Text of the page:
The most formidable al Qaeda franchises have embedded themselves within complex local conflicts in failing states such as Somalia, Yemen and Syria, notes Ali Soufan, the author of “Anatomy of Terror: From the Death of bin Laden to the Rise of the Islamic State”:
If al Qaeda ultimately succeeds in these struggles, it will again possess stable home bases from which to launch ambitious attacks against the West. If it is defeated, it will simply morph again, from an insurgency back into a terrorist organization. The same grim logic applies to Islamic State. After its self-styled caliphate falls, it will become what it was at its origins after the U.S. invasion of Iraq: an itinerant terrorist group, sowing chaos by murdering civilians—most of them Muslim.
Such possible transformations raise the terrifying prospect of a reconciliation between al Qaeda and Islamic State. Today, the rival groups quarrel over the claim of Islamic State’s “caliph” to lead all Sunni Muslims. But if Islamic State no longer governs territory, its leader is no longer a caliph, and the dispute falls away, opening the door to a merger between the groups. Whether they unite or not, it is only a matter of time before bin Laden’s followers again turn their sustained attention back to the West and the U.S.
How should we respond to this threat? Soufan writes in the Wall Street Journal:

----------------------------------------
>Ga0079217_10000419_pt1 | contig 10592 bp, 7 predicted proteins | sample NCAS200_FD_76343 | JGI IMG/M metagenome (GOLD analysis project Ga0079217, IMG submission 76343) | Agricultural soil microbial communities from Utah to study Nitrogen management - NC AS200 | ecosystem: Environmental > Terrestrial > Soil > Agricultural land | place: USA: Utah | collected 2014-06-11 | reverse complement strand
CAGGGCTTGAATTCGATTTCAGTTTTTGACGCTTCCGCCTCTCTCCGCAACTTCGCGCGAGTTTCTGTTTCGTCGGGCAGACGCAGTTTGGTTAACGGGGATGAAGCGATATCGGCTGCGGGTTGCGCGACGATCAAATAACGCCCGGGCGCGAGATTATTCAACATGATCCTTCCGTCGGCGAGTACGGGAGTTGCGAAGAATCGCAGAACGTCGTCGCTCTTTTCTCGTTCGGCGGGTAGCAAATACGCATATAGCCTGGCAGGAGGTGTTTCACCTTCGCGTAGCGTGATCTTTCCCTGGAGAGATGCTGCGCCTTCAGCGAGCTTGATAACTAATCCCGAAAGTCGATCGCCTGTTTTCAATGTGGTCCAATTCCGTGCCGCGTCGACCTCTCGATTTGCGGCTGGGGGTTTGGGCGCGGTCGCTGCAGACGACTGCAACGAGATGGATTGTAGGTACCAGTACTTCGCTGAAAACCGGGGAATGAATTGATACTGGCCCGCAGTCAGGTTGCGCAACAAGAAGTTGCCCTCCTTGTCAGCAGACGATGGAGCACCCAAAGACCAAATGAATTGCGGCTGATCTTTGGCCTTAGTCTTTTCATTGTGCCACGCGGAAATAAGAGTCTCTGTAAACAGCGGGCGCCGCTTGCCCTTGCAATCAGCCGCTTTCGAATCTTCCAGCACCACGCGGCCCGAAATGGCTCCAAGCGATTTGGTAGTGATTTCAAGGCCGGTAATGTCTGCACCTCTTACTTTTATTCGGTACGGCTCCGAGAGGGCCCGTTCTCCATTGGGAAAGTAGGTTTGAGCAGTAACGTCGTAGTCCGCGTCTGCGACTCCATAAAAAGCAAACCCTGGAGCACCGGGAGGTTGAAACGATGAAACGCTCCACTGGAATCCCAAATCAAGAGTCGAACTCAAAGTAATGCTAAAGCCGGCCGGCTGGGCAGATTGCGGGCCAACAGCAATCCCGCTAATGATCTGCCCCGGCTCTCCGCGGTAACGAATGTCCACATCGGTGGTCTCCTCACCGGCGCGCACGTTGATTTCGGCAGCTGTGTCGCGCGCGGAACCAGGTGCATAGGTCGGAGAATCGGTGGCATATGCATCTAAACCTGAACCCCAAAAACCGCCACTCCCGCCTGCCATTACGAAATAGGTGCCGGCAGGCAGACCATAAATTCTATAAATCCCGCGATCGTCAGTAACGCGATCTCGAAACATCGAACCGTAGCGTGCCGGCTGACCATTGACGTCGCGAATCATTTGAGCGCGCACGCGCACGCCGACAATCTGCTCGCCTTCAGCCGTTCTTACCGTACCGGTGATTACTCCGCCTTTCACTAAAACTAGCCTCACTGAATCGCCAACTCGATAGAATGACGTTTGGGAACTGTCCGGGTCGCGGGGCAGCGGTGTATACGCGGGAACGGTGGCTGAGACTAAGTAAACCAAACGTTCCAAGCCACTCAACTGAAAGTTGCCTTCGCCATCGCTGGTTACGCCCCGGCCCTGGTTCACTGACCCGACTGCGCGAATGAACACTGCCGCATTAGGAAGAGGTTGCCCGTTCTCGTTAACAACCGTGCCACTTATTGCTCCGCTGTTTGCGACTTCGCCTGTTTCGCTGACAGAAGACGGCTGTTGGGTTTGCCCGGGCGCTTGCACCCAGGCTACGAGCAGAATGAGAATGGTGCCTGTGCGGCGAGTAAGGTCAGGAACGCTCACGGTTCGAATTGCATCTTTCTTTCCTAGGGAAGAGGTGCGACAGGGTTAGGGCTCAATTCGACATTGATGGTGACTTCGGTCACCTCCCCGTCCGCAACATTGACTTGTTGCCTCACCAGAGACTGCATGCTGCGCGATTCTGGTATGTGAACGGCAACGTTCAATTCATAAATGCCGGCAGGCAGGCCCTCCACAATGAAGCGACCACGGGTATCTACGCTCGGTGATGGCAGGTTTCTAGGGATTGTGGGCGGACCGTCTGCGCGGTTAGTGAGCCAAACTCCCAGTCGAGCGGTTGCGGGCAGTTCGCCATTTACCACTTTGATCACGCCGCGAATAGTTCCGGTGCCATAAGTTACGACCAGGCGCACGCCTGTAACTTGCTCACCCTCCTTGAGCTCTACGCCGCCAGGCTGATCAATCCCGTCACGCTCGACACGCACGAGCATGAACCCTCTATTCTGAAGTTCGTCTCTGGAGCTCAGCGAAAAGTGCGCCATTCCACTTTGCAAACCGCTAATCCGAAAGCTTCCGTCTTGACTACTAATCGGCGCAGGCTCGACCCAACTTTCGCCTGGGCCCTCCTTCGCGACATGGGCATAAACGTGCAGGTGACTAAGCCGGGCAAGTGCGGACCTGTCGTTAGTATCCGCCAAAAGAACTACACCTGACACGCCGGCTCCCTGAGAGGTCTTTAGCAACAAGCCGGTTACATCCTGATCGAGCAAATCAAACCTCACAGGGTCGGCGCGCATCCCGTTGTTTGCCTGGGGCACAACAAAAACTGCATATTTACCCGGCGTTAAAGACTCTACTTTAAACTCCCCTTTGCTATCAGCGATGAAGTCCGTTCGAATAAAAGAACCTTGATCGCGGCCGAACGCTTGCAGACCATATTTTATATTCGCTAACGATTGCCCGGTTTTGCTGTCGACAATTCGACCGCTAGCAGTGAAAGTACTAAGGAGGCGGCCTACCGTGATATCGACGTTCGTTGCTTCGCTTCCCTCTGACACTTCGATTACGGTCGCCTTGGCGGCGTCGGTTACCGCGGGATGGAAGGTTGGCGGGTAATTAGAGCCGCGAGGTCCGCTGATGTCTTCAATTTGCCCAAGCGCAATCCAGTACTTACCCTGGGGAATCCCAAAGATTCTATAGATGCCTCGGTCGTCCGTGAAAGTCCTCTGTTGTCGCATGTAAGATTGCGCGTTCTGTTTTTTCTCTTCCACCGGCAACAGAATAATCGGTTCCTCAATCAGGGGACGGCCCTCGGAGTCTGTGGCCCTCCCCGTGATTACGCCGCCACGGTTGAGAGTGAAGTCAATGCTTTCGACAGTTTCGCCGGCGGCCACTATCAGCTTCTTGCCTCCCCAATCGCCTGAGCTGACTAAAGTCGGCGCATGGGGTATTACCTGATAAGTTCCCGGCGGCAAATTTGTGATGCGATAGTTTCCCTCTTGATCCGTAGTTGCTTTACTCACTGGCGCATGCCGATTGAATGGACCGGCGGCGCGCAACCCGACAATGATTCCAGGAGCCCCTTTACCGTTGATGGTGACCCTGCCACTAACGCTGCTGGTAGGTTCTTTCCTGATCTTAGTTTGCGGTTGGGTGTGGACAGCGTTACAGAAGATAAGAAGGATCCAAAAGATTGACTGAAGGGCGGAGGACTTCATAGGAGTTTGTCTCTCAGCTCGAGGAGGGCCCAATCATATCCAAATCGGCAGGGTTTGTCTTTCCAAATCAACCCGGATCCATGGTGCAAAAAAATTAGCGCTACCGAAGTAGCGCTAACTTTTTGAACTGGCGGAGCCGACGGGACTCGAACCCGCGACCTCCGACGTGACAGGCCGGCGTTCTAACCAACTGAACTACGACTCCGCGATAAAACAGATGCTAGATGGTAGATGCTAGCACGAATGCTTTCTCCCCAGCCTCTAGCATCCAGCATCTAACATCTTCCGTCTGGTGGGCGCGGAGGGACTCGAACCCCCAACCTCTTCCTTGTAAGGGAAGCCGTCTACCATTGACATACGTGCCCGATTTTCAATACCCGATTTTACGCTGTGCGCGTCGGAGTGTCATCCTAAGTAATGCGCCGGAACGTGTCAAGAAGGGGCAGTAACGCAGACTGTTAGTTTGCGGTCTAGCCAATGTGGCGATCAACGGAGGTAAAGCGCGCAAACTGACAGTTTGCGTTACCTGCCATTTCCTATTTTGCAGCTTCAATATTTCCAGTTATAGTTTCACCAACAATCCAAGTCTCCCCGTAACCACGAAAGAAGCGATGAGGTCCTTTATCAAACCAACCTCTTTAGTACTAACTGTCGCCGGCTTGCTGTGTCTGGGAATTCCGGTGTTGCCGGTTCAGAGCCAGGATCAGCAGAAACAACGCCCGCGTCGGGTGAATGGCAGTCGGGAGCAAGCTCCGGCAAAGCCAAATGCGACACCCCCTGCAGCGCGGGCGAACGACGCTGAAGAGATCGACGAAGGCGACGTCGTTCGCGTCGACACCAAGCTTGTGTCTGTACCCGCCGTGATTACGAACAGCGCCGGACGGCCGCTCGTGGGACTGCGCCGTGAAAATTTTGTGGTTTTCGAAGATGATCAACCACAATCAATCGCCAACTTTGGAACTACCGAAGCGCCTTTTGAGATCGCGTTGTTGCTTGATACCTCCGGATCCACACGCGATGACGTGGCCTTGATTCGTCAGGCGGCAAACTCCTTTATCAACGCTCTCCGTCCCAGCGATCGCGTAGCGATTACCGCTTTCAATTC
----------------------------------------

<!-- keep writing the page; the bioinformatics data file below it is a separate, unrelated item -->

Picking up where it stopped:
Military muscle alone won’t do. We can kill as many terrorists as we want, but if more keep coming to fill jihadist ranks, we will make no headway. Defeating al Qaeda and its progeny requires cutting off their supply of recruits, and we can do that only by taking more effective action in the arena of ideology:
- First, we must counter the false jihadist narrative that the West wants a “war against Islam.” This would entail, for example, making good on our rhetoric about trying to end the conflicts in Syria and Iraq, avoiding the temptation to scapegoat all Muslims for the actions of a few terrorists and discouraging our leaders from inveighing against Islam itself.
- We also must help to alleviate the humanitarian catastrophes that incubate terrorism. In Afghanistan in the 1980s, fundamentalist madrassas in refugee camps produced the Taliban—literally, “pupils.” We are now seeing a replay in Syria and Yemen, where millions of children go uneducated and face indoctrination by jihadists. Yet the Trump administration’s budget plans threaten precisely the tools we need to meet these challenges—diplomacy and foreign aid.
- Finally, we must do better at exposing the fundamental hypocrisy of a movement that claims to be the arbiter of true Islamic piety but routinely bombs mosques and marketplaces. We must craft a true and hopeful story to drown out the false and despairing one that terrorists tell.
“Ultimately, the solution lies in tackling the root causes of radicalization, not just its symptoms. That is unlikely to generate footage exciting enough for cable news, but we can win only by becoming more tenacious than our enemy,” Soufan concludes. RTWT